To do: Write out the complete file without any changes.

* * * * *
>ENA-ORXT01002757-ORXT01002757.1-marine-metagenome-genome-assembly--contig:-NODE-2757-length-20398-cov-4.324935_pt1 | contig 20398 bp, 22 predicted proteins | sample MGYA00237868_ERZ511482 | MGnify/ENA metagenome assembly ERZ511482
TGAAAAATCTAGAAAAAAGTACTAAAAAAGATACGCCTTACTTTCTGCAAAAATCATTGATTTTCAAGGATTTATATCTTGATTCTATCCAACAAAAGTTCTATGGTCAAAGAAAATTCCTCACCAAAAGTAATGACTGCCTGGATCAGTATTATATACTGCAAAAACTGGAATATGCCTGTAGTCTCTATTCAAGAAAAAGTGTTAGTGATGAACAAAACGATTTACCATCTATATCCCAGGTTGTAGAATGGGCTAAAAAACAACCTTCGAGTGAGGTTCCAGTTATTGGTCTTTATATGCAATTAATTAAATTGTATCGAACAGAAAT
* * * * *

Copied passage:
>ENA-ORXT01002757-ORXT01002757.1-marine-metagenome-genome-assembly--contig:-NODE-2757-length-20398-cov-4.324935_pt1 | contig 20398 bp, 22 predicted proteins | sample MGYA00237868_ERZ511482 | MGnify/ENA metagenome assembly ERZ511482
TGAAAAATCTAGAAAAAAGTACTAAAAAAGATACGCCTTACTTTCTGCAAAAATCATTGATTTTCAAGGATTTATATCTTGATTCTATCCAACAAAAGTTCTATGGTCAAAGAAAATTCCTCACCAAAAGTAATGACTGCCTGGATCAGTATTATATACTGCAAAAACTGGAATATGCCTGTAGTCTCTATTCAAGAAAAAGTGTTAGTGATGAACAAAACGATTTACCATCTATATCCCAGGTTGTAGAATGGGCTAAAAAACAACCTTCGAGTGAGGTTCCAGTTATTGGTCTTTATATGCAATTAATTAAATTGTATCGAACAGAAAT